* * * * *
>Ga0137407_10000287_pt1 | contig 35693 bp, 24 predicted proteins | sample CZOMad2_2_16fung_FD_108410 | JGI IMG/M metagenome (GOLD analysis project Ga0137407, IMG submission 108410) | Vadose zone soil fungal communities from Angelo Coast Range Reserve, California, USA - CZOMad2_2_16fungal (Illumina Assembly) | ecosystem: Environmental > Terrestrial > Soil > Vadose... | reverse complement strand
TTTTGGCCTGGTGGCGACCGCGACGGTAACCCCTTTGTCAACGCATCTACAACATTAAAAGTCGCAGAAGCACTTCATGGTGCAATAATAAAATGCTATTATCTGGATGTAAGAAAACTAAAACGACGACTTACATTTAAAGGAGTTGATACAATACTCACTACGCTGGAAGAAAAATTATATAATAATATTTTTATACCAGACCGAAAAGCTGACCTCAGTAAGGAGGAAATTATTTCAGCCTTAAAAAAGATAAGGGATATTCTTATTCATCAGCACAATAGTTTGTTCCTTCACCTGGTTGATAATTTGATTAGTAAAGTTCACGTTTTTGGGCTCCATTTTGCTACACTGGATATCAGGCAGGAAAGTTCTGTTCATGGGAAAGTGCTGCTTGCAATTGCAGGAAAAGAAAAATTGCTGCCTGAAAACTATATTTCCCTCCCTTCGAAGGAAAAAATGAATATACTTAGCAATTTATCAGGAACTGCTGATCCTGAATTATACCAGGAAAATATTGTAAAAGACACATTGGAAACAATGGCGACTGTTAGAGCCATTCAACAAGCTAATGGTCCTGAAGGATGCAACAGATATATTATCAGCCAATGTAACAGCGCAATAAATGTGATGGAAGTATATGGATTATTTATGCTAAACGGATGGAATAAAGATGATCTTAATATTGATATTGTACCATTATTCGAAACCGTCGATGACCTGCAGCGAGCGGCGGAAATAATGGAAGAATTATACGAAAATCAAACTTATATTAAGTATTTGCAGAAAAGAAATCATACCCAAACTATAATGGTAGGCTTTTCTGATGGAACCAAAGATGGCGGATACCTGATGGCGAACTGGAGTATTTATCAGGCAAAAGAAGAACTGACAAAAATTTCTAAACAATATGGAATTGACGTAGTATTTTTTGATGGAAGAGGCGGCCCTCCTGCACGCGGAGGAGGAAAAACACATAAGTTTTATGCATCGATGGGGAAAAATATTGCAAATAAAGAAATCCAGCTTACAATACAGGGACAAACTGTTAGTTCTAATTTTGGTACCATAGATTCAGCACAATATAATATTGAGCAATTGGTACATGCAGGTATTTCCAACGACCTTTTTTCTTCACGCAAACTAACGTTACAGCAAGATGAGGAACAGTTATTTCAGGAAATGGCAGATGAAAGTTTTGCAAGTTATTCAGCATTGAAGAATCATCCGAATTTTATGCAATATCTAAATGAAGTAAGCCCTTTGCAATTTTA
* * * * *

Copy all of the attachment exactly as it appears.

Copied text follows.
>Ga0137407_10000287_pt1 | contig 35693 bp, 24 predicted proteins | sample CZOMad2_2_16fung_FD_108410 | JGI IMG/M metagenome (GOLD analysis project Ga0137407, IMG submission 108410) | Vadose zone soil fungal communities from Angelo Coast Range Reserve, California, USA - CZOMad2_2_16fungal (Illumina Assembly) | ecosystem: Environmental > Terrestrial > Soil > Vadose... | reverse complement strand
TTTTGGCCTGGTGGCGACCGCGACGGTAACCCCTTTGTCAACGCATCTACAACATTAAAAGTCGCAGAAGCACTTCATGGTGCAATAATAAAATGCTATTATCTGGATGTAAGAAAACTAAAACGACGACTTACATTTAAAGGAGTTGATACAATACTCACTACGCTGGAAGAAAAATTATATAATAATATTTTTATACCAGACCGAAAAGCTGACCTCAGTAAGGAGGAAATTATTTCAGCCTTAAAAAAGATAAGGGATATTCTTATTCATCAGCACAATAGTTTGTTCCTTCACCTGGTTGATAATTTGATTAGTAAAGTTCACGTTTTTGGGCTCCATTTTGCTACACTGGATATCAGGCAGGAAAGTTCTGTTCATGGGAAAGTGCTGCTTGCAATTGCAGGAAAAGAAAAATTGCTGCCTGAAAACTATATTTCCCTCCCTTCGAAGGAAAAAATGAATATACTTAGCAATTTATCAGGAACTGCTGATCCTGAATTATACCAGGAAAATATTGTAAAAGACACATTGGAAACAATGGCGACTGTTAGAGCCATTCAACAAGCTAATGGTCCTGAAGGATGCAACAGATATATTATCAGCCAATGTAACAGCGCAATAAATGTGATGGAAGTATATGGATTATTTATGCTAAACGGATGGAATAAAGATGATCTTAATATTGATATTGTACCATTATTCGAAACCGTCGATGACCTGCAGCGAGCGGCGGAAATAATGGAAGAATTATACGAAAATCAAACTTATATTAAGTATTTGCAGAAAAGAAATCATACCCAAACTATAATGGTAGGCTTTTCTGATGGAACCAAAGATGGCGGATACCTGATGGCGAACTGGAGTATTTATCAGGCAAAAGAAGAACTGACAAAAATTTCTAAACAATATGGAATTGACGTAGTATTTTTTGATGGAAGAGGCGGCCCTCCTGCACGCGGAGGAGGAAAAACACATAAGTTTTATGCATCGATGGGGAAAAATATTGCAAATAAAGAAATCCAGCTTACAATACAGGGACAAACTGTTAGTTCTAATTTTGGTACCATAGATTCAGCACAATATAATATTGAGCAATTGGTACATGCAGGTATTTCCAACGACCTTTTTTCTTCACGCAAACTAACGTTACAGCAAGATGAGGAACAGTTATTTCAGGAAATGGCAGATGAAAGTTTTGCAAGTTATTCAGCATTGAAGAATCATCCGAATTTTATGCAATATCTAAATGAAGTAAGCCCTTTGCAATTTTA